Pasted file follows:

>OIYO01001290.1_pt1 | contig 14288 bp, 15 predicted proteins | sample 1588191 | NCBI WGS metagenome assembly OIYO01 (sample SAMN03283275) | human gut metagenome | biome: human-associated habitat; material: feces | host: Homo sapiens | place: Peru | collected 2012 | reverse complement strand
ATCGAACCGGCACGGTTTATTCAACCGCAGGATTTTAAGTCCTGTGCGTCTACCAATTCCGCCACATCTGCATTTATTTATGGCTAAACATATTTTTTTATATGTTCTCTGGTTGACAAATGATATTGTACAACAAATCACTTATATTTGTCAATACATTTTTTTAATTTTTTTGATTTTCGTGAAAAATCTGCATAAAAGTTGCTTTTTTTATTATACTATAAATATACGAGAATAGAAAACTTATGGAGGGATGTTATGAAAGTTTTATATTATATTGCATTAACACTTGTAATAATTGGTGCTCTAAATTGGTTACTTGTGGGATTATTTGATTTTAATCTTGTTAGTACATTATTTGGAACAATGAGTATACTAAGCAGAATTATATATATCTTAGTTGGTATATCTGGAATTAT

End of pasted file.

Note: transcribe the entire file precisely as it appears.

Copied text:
>OIYO01001290.1_pt1 | contig 14288 bp, 15 predicted proteins | sample 1588191 | NCBI WGS metagenome assembly OIYO01 (sample SAMN03283275) | human gut metagenome | biome: human-associated habitat; material: feces | host: Homo sapiens | place: Peru | collected 2012 | reverse complement strand
ATCGAACCGGCACGGTTTATTCAACCGCAGGATTTTAAGTCCTGTGCGTCTACCAATTCCGCCACATCTGCATTTATTTATGGCTAAACATATTTTTTTATATGTTCTCTGGTTGACAAATGATATTGTACAACAAATCACTTATATTTGTCAATACATTTTTTTAATTTTTTTGATTTTCGTGAAAAATCTGCATAAAAGTTGCTTTTTTTATTATACTATAAATATACGAGAATAGAAAACTTATGGAGGGATGTTATGAAAGTTTTATATTATATTGCATTAACACTTGTAATAATTGGTGCTCTAAATTGGTTACTTGTGGGATTATTTGATTTTAATCTTGTTAGTACATTATTTGGAACAATGAGTATACTAAGCAGAATTATATATATCTTAGTTGGTATATCTGGAATTAT